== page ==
Your house might not burn down next year. So you could probably save money by cancelling your fire insurance.

That’s a “bargain” that few homeowners would accept.

But it’s the same deal that politicians have accepted for us, when it comes to insurance against climate change. They have rejected sensible investments in efficiency and clean energy, which would reduce carbon emissions, create green jobs, and jumpstart new technologies – because they are too expensive.

While your house might not burn down, your planet is starting to smolder. Extreme weather events are becoming more common, and more expensive: in the first half of 2011, Mississippi River floods cost us between $2 and $4 billion, while the ongoing Texas drought has cost us between $1.5 and $3 billion, according to the National Climatic Data Center. And there’s much worse to come: climate-related extremes are already forcing millions of people from their homes worldwide; ice sheets and glaciers are melting much faster than expected; the latest research shows we are rapidly heading for summer temperatures at which crop yields in America will start to plummet. Continue reading…


Carbon Cost Recalculation Reveals True Value of Emissions Reduction

New research exposes flaws in government estimate of social cost of carbon.

The U.S. government’s estimate of the social cost of carbon – an estimate of the damage caused by each additional ton of carbon dioxide emitted into the atmosphere – is fundamentally flawed and  understates the potential impacts of climate change, according to a new report released today by E3 Network.

The peer-reviewed report, Climate Risks and Carbon Prices: Revising the Social Cost of Carbon, authored by Frank Ackerman and Elizabeth A Stanton for E3 Network, finds that the true social cost of carbon is in fact more uncertain than the government’s $21 per ton estimate, a key policy-making factor in everything from power-plant regulations to car fuel-efficiency standards.

The entire range of new calculations arrived at in the report, reaching as high as $893 per ton in 2010 and $1550 in 2050, are all well above the government’s $21 estimate, bringing into question prior analyses of the benefits of reducing emissions and potentially current thinking on what policymakers will consider cost effective. Continue reading…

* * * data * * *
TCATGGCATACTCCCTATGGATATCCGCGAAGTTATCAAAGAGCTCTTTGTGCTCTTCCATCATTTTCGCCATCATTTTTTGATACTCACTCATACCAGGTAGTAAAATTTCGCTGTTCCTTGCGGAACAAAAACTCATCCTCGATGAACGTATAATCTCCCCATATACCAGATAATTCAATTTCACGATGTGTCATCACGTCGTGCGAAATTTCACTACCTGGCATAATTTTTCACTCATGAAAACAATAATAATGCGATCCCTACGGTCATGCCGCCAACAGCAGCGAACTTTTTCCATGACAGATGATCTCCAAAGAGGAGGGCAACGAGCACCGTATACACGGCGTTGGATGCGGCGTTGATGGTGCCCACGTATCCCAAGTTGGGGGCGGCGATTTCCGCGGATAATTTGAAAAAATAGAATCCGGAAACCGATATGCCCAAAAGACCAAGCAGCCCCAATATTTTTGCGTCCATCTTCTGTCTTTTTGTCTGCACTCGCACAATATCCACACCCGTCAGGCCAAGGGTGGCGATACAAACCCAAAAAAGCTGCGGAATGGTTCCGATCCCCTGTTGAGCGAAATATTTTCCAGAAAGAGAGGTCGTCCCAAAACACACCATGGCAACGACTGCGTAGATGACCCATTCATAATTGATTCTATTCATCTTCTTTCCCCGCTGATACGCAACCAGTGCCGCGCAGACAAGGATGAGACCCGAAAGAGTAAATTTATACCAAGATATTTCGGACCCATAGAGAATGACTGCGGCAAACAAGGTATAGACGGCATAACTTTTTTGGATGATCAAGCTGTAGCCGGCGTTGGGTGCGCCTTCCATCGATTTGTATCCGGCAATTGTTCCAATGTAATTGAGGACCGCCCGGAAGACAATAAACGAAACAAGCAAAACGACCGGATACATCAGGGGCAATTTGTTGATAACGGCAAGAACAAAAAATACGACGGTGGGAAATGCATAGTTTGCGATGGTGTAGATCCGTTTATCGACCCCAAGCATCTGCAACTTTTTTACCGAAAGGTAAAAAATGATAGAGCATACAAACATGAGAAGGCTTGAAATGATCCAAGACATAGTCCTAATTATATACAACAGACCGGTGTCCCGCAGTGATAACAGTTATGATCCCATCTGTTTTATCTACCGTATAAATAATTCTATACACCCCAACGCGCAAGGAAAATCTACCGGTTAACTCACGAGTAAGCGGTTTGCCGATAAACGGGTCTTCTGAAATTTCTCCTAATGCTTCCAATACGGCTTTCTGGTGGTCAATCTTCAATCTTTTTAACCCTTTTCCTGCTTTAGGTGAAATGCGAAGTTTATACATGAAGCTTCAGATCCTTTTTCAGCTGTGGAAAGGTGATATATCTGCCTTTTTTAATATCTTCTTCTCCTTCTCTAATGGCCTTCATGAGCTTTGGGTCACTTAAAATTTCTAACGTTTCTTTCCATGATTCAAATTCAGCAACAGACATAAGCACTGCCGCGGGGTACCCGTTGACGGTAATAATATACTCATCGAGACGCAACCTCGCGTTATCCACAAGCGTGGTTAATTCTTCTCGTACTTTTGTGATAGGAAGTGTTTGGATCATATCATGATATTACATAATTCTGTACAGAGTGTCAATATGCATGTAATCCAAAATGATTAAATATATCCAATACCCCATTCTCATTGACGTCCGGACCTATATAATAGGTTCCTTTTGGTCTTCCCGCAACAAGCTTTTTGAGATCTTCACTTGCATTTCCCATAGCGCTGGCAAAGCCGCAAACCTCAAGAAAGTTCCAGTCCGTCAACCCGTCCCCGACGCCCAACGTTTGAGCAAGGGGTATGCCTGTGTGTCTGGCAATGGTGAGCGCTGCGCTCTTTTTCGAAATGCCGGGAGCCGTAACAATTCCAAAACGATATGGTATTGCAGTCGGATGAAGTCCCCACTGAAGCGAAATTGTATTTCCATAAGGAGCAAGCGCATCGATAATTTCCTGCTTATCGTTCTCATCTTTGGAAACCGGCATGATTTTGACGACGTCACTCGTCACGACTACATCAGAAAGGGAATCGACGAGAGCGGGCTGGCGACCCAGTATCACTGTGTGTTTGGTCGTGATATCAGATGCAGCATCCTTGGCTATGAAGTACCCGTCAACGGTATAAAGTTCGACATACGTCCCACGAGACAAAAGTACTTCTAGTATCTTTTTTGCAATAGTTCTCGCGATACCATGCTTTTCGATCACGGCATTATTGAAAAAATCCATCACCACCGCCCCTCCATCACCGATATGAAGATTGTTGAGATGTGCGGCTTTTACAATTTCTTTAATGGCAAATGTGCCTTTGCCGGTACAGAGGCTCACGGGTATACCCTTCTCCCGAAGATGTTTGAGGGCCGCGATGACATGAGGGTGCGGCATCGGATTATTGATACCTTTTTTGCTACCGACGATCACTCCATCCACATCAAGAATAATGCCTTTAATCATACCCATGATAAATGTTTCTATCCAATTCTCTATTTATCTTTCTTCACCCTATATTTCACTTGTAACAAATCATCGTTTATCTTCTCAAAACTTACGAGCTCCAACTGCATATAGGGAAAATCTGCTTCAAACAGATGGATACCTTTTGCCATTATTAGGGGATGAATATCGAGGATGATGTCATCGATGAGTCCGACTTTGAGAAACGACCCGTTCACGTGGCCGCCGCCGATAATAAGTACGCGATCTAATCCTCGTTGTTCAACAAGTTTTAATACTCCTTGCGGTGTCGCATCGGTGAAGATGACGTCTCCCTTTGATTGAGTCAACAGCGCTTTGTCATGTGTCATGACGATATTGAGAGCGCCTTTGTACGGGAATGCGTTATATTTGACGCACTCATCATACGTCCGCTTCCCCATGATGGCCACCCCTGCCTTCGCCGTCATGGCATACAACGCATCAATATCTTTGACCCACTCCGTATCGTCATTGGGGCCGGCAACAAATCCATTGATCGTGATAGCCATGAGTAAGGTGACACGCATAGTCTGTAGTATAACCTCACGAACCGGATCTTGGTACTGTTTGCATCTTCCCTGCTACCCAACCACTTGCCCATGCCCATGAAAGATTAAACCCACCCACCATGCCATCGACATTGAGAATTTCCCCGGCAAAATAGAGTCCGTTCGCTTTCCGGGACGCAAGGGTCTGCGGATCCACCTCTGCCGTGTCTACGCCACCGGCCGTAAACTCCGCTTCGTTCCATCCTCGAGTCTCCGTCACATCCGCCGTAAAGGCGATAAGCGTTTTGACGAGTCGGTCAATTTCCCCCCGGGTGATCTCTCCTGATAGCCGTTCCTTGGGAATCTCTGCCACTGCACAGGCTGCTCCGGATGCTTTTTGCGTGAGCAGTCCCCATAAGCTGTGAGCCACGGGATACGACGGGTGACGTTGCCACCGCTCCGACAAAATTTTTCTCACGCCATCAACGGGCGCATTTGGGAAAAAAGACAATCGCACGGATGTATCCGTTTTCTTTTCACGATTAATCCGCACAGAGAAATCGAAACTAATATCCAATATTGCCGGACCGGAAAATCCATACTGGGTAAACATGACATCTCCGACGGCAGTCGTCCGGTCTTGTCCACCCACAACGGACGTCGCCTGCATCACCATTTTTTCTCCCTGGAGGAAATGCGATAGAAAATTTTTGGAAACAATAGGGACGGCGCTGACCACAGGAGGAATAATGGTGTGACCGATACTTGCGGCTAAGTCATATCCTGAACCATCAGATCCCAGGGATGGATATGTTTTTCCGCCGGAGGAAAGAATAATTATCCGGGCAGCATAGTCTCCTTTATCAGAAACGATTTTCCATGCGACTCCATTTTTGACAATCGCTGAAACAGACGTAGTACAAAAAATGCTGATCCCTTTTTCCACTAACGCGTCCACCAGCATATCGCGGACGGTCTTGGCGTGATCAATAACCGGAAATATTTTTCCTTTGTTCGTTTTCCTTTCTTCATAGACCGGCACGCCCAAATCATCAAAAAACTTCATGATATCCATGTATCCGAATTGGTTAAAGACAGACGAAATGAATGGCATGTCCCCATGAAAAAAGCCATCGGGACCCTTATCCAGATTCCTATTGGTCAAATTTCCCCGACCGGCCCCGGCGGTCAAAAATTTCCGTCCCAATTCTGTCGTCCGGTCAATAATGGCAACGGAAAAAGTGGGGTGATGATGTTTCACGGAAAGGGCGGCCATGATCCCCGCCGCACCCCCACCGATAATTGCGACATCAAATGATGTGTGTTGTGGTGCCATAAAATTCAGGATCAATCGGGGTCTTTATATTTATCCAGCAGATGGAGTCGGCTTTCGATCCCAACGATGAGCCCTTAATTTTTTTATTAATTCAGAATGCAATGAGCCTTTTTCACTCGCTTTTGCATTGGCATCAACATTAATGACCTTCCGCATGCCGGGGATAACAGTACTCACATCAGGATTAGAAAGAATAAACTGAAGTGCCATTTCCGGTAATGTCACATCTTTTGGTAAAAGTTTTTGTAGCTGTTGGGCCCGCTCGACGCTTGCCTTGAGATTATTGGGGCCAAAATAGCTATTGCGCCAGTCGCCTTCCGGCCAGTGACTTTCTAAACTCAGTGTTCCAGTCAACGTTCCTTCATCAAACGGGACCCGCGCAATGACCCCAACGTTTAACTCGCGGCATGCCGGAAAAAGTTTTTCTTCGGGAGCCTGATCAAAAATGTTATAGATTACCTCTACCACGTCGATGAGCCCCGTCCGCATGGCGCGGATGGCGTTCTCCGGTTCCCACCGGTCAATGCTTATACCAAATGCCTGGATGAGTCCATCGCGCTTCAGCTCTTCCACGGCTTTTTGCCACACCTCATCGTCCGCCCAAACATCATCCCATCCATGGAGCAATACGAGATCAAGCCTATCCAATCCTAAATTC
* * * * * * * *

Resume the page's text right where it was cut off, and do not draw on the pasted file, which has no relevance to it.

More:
Climate Policy for Conservatives

Suppose you believe, as I do, in basic conservative principles (free enterprise and a market economy, limited government, and minimal change in established institutions that work well), but also acknowledge that anthropogenic climate change presents a sufficient danger that something needs to be done about it.  The risk is that even as little as 2° Celsius (about 3.6° Fahrenheit) of warming might push one of a number of different earth systems past a tipping point that is both catastrophic and irreversible.  In other words, the problem is one of risk management, in which prudence calls for taking action before it is too late to make a mid-course correction.  What would be a conservative response to this threat? 

It is unfortunate that the climate issue has been co-opted by liberals, because conservative policy prescriptions would not be the same as those that have been put forward by the Democrats and their allies among the environmental groups.  The Waxman-Markey cap-and-trade bill that passed the House in 2010 (then died in the Senate) was a 1400-page monstrosity; it catered to special interests, placed undue burdens on people with low incomes, and had no connection to a coherent US international negotiating strategy on climate.  Just as misguided is the EPA’s intention to regulate CO2 as a pollutant by executive fiat – a scheme that also is inefficient, non-transparent, and regressive.  Virtually all economists would agree that either approach is inferior to a well-designed carbon tax or auctioned emissions permits, with revenues returned to citizens on a per capita basis or used to cut other taxes.   Continue reading…


Building the Economic Case for Climate Action